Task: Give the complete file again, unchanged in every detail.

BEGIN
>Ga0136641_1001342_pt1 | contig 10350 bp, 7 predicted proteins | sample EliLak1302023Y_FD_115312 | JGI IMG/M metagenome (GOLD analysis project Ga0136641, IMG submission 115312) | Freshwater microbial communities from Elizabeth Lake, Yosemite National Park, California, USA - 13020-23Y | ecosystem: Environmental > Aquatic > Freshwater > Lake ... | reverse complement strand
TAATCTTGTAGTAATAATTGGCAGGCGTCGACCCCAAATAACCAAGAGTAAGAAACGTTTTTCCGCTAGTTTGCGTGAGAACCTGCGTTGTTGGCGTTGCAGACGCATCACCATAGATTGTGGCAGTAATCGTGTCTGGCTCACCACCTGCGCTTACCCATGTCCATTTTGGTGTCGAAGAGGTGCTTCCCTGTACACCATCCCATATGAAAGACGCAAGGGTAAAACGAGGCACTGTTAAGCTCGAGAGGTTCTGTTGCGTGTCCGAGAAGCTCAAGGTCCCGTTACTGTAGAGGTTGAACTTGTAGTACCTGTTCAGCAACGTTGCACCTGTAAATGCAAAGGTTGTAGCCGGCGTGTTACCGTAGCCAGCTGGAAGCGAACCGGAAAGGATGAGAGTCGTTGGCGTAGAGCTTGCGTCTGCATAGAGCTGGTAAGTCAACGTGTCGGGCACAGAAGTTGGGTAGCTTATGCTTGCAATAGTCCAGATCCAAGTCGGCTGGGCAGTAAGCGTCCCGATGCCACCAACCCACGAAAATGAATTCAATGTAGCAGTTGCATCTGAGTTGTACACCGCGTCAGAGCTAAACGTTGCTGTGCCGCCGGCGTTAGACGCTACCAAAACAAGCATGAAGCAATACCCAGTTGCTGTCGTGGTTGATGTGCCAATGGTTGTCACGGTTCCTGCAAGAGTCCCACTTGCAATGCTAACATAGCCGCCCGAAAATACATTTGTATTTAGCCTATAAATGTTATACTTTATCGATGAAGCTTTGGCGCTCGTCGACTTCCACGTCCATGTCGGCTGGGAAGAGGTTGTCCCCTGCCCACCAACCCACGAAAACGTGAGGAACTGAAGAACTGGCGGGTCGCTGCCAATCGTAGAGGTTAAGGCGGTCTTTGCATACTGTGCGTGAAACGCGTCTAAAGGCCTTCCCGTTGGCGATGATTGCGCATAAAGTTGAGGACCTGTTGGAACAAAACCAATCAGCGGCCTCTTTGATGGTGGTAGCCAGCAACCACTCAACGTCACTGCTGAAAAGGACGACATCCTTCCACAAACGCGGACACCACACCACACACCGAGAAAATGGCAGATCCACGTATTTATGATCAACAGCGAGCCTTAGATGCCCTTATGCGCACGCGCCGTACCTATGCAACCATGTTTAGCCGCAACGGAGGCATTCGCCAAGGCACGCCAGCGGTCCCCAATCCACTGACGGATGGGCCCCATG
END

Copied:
>Ga0136641_1001342_pt1 | contig 10350 bp, 7 predicted proteins | sample EliLak1302023Y_FD_115312 | JGI IMG/M metagenome (GOLD analysis project Ga0136641, IMG submission 115312) | Freshwater microbial communities from Elizabeth Lake, Yosemite National Park, California, USA - 13020-23Y | ecosystem: Environmental > Aquatic > Freshwater > Lake ... | reverse complement strand
TAATCTTGTAGTAATAATTGGCAGGCGTCGACCCCAAATAACCAAGAGTAAGAAACGTTTTTCCGCTAGTTTGCGTGAGAACCTGCGTTGTTGGCGTTGCAGACGCATCACCATAGATTGTGGCAGTAATCGTGTCTGGCTCACCACCTGCGCTTACCCATGTCCATTTTGGTGTCGAAGAGGTGCTTCCCTGTACACCATCCCATATGAAAGACGCAAGGGTAAAACGAGGCACTGTTAAGCTCGAGAGGTTCTGTTGCGTGTCCGAGAAGCTCAAGGTCCCGTTACTGTAGAGGTTGAACTTGTAGTACCTGTTCAGCAACGTTGCACCTGTAAATGCAAAGGTTGTAGCCGGCGTGTTACCGTAGCCAGCTGGAAGCGAACCGGAAAGGATGAGAGTCGTTGGCGTAGAGCTTGCGTCTGCATAGAGCTGGTAAGTCAACGTGTCGGGCACAGAAGTTGGGTAGCTTATGCTTGCAATAGTCCAGATCCAAGTCGGCTGGGCAGTAAGCGTCCCGATGCCACCAACCCACGAAAATGAATTCAATGTAGCAGTTGCATCTGAGTTGTACACCGCGTCAGAGCTAAACGTTGCTGTGCCGCCGGCGTTAGACGCTACCAAAACAAGCATGAAGCAATACCCAGTTGCTGTCGTGGTTGATGTGCCAATGGTTGTCACGGTTCCTGCAAGAGTCCCACTTGCAATGCTAACATAGCCGCCCGAAAATACATTTGTATTTAGCCTATAAATGTTATACTTTATCGATGAAGCTTTGGCGCTCGTCGACTTCCACGTCCATGTCGGCTGGGAAGAGGTTGTCCCCTGCCCACCAACCCACGAAAACGTGAGGAACTGAAGAACTGGCGGGTCGCTGCCAATCGTAGAGGTTAAGGCGGTCTTTGCATACTGTGCGTGAAACGCGTCTAAAGGCCTTCCCGTTGGCGATGATTGCGCATAAAGTTGAGGACCTGTTGGAACAAAACCAATCAGCGGCCTCTTTGATGGTGGTAGCCAGCAACCACTCAACGTCACTGCTGAAAAGGACGACATCCTTCCACAAACGCGGACACCACACCACACACCGAGAAAATGGCAGATCCACGTATTTATGATCAACAGCGAGCCTTAGATGCCCTTATGCGCACGCGCCGTACCTATGCAACCATGTTTAGCCGCAACGGAGGCATTCGCCAAGGCACGCCAGCGGTCCCCAATCCACTGACGGATGGGCCCCATG